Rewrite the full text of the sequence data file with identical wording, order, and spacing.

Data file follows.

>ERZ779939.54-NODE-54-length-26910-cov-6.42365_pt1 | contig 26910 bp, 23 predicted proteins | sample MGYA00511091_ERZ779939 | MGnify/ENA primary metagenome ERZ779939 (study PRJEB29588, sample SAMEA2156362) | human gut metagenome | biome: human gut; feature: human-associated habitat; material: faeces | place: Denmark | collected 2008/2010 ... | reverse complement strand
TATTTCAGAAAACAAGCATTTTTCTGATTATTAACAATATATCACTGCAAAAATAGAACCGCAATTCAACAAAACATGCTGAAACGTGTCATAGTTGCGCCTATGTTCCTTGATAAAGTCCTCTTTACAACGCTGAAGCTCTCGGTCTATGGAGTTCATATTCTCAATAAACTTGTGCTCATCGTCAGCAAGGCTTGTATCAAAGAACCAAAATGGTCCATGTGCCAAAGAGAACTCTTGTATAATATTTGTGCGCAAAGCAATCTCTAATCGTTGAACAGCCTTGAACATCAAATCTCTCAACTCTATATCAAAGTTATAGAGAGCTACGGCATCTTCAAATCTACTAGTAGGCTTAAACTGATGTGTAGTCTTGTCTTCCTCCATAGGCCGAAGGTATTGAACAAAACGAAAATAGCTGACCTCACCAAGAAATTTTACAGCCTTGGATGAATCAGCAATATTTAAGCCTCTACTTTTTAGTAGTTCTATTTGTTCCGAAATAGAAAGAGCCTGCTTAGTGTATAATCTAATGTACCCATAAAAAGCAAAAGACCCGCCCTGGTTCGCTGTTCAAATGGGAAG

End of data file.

>ERZ779939.54-NODE-54-length-26910-cov-6.42365_pt1 | contig 26910 bp, 23 predicted proteins | sample MGYA00511091_ERZ779939 | MGnify/ENA primary metagenome ERZ779939 (study PRJEB29588, sample SAMEA2156362) | human gut metagenome | biome: human gut; feature: human-associated habitat; material: faeces | place: Denmark | collected 2008/2010 ... | reverse complement strand
TATTTCAGAAAACAAGCATTTTTCTGATTATTAACAATATATCACTGCAAAAATAGAACCGCAATTCAACAAAACATGCTGAAACGTGTCATAGTTGCGCCTATGTTCCTTGATAAAGTCCTCTTTACAACGCTGAAGCTCTCGGTCTATGGAGTTCATATTCTCAATAAACTTGTGCTCATCGTCAGCAAGGCTTGTATCAAAGAACCAAAATGGTCCATGTGCCAAAGAGAACTCTTGTATAATATTTGTGCGCAAAGCAATCTCTAATCGTTGAACAGCCTTGAACATCAAATCTCTCAACTCTATATCAAAGTTATAGAGAGCTACGGCATCTTCAAATCTACTAGTAGGCTTAAACTGATGTGTAGTCTTGTCTTCCTCCATAGGCCGAAGGTATTGAACAAAACGAAAATAGCTGACCTCACCAAGAAATTTTACAGCCTTGGATGAATCAGCAATATTTAAGCCTCTACTTTTTAGTAGTTCTATTTGTTCCGAAATAGAAAGAGCCTGCTTAGTGTATAATCTAATGTACCCATAAAAAGCAAAAGACCCGCCCTGGTTCGCTGTTCAAATGGGAAG